Select Page

Attention Deficit

Twenty years ago, the Lightning struck Boston. A new part of the human brain awoke then, allowing people to feel when someone was thinking about them. The resulting energy—called tention—quickly became a matter of life and death. If enough people thought of you, you could live forever. But if you lost too much tention, you'd be dead.

A lot of people died.

Mila is a sex worker struggling desperately to connect with the people around her. Her plan is to game the system to gain money and tention—enough to live forever. But when she instead sacrifices her life to save her lover, Mila wakes up outside the reality she’s been trapped in and discovers everything she’s believed is actually a lie. Boston is a wasteland, its citizens imprisoned in an augmented reality that controls tention.

Then she discovers something worse: her long-lost father is the mad scientist who created the Lightning. He intends to drain the city of tention—killing everyone—and Mila is the only one standing in his way.

Read an excerpt >

Genre

Standalone
Near future grounded science fiction

i

Length

107,000 words

%

Ninth draft

EXCERPT    Here’s the first chapter of the book. Please note that this excerpt is intended for adult readers.

Sometimes one stray glance is all it takes to kill a girl.

My watch read sixteen bars as I jolted awake, sweat sheening on my pounding brow, knowing that the pit I felt deep in my stomach, that gnawing, yearning sense of emptiness, was about to do me in. So I did the one thing I probably shouldn’t have done.

I stood up.

My stomach heaved and I almost lost it right then, but I’d been at sixteen before. I’d developed the training it took to clench your guts, to look death right in the face, to pull your hair back and shut your eyes and hope to hell that somebody thinks of you.

But nobody was thinking of me now.

So I tottered, the world swimming around me like a simulation gone wrong, trying not to throw up all over the cheap pale blue linoleum floor. My heart was all erratic. My eyes hurt. If any tention left me, I’d be dead.

What a wonderful way to start a Sunday afternoon.

But I had to do something. I couldn’t just sway right here. So I lurched and almost fell and got to the kitchen just in time for the phone to ring.

It was Liza, of course, her face blurred. She wanted what she always did: I had to come in. I had someone waiting. I told her I would and that I just needed some coffee and a pill. She told me the guy wouldn’t wait.

So I staggered over to the closet, trying not to faint. I found something that wasn’t completely ruined and threw it on, brushing my hair back roughly. I caught my hazy reflection in the window and tried to look at my eyes, wishing for the millionth time that thinking about myself would help. But there was no juice, no bars.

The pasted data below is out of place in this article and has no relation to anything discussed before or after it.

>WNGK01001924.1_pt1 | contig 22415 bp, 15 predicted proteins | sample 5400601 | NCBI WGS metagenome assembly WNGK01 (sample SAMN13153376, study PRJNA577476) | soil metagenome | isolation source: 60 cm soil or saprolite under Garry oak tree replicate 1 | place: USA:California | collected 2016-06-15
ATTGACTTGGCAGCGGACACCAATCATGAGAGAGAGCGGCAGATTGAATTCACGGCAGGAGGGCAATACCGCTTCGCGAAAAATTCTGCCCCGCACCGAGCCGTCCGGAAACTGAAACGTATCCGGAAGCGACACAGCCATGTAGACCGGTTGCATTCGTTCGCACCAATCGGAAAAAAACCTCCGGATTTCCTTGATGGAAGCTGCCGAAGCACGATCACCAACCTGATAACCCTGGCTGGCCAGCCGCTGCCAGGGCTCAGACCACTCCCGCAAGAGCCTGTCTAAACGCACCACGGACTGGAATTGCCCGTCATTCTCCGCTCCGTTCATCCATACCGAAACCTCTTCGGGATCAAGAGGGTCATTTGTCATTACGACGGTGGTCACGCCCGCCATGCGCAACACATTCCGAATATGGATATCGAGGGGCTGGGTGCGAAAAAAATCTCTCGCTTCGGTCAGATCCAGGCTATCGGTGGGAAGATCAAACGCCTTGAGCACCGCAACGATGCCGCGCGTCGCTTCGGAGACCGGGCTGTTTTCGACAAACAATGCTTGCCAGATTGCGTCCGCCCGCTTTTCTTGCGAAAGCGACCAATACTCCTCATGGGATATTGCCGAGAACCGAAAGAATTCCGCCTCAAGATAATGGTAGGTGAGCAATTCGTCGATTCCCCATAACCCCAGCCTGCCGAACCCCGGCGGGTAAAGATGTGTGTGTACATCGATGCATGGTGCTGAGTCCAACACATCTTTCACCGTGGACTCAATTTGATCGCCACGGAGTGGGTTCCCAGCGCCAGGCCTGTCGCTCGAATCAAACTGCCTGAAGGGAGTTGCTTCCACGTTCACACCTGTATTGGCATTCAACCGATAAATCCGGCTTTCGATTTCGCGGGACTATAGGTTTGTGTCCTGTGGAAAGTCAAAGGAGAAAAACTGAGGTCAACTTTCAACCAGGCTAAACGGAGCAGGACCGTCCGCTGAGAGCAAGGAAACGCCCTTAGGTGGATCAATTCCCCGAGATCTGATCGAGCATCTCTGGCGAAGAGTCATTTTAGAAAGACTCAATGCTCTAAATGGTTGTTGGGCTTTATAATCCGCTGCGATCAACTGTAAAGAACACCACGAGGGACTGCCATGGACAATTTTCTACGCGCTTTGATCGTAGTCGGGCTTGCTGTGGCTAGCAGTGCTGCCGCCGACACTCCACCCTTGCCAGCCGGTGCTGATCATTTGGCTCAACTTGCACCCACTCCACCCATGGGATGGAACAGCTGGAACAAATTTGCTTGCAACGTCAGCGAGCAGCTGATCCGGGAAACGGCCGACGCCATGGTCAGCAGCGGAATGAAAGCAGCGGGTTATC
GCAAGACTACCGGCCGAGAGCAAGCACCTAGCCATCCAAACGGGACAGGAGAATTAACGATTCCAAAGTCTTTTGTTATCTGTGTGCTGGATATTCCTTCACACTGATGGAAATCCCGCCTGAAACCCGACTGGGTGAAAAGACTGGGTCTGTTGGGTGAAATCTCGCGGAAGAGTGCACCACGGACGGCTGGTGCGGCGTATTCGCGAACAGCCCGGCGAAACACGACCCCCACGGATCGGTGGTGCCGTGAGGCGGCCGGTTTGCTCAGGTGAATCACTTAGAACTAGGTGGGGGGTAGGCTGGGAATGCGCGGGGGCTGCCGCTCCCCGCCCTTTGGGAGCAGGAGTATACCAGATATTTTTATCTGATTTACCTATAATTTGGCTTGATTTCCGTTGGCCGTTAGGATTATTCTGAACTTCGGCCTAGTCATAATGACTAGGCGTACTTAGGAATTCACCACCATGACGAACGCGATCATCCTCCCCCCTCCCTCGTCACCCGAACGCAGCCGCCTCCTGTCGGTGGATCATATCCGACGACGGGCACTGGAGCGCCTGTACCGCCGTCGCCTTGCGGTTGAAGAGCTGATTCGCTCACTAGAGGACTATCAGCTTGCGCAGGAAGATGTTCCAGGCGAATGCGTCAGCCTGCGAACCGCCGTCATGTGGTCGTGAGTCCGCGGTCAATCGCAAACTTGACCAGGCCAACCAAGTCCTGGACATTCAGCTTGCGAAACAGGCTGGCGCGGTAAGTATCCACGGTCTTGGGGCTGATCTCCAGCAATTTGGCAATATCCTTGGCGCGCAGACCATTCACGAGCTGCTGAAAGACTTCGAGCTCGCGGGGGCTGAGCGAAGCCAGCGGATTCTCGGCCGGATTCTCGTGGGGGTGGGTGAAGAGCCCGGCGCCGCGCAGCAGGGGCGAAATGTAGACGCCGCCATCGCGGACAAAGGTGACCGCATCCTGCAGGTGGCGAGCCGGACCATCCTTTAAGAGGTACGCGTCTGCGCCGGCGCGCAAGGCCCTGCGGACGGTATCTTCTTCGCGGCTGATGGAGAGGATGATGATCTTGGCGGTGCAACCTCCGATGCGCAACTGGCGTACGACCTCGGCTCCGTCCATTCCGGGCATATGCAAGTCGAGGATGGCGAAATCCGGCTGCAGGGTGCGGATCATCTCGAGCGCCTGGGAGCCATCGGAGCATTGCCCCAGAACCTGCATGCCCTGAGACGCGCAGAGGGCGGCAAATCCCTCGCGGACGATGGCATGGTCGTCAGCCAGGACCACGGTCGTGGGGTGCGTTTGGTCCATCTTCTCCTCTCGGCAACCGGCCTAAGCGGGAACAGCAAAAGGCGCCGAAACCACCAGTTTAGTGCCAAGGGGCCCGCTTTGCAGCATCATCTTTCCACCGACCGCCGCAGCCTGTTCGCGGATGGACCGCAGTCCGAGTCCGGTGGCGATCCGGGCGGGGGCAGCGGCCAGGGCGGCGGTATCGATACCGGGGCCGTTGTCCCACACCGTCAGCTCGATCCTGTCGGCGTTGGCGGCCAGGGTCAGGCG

You couldn’t give tention to yourself.

My stomach grumbled, but I had nothing to eat, and no coffee. So I waved a tea and choked that down as I tried to fit my sneakers on. My balance was shit—I fell over once before I managed it. The tea tasted like ashes, as if my soul had been charred along with my pride. Tention could do that to you, when it was bad.

I left the tiny apartment, heading down the elevator, making sure to turn on ghost mode as I did. My ayar lenses felt sharp against my eyes, like an eyelash or a fleck of dust. I blinked them away and hoped they wouldn’t stay that way for long. I needed a strong day, a day of taking. I needed to recover from my mistakes.

I needed more bars.

“Mila!” somebody called as I left the building, and I felt a little surge as his tention entered me. Who the hell would use my actual name? It wasn’t the doorman. I blinked again, seeing ghosts all around me. The lenses dropped an arrow over someone, and I clicked a tooth to remove the shroud.

The face became clear. Mikey, the mailman. A sweet guy. I gave him the briefest of glances before turning the blur back on, but already I could feel tention seeping out of me, returning to him. The exchange had left us net zero. Better than it could have been, I guess, but my watch still hovered at sixteen. I felt bile once more rising in my throat.

“What do you want?” I asked. Had to keep the conversation short, if I didn’t want to die.

But he was still looking at me—actually looking—and I could feel my juice creep up. Breathing came easier, my body warmer.

What was he doing?

“Saw you come in last night,” Mikey said. “Didn’t mean nothing by it, I was just on the block. Wanted to make sure you were okay.”

Mikey was old fashioned. He didn’t use the ayar lenses. He didn’t believe in the wireframe, in the ghosts and the blur. He wanted to see things as they were, I guess. He wanted a real connection with the world. A connection most of us lost long ago.

It was a marvel he wasn’t dead already.

“I’m fine,” I lied.

“Mila.” He let the sentence stop there. I could feel his tention pouring into me, enough to quicken my breath. Most people won’t call you by name—it gives you too much juice—but Mikey was different. He always liked to call me like I was. I wondered where he got his power from.

“Really,” I said, “I’m fine.”

I stepped forward, keeping the blur on, seeing the mailman as a body with a ghost for a face. I put a hand on his arm, feeling the tention loop as we focused on each other. My heart fluttered for a second as the feeling coursed through me, then I lifted my hand. He wasn’t a john.

“Go back to the mail.”

I turned and left, sensing his disappointment. My watch ticked up a few bars as he watched me go.

He’d be dead soon, if he kept that up.

This excerpt contains:

  • Strong language
  • Sexual content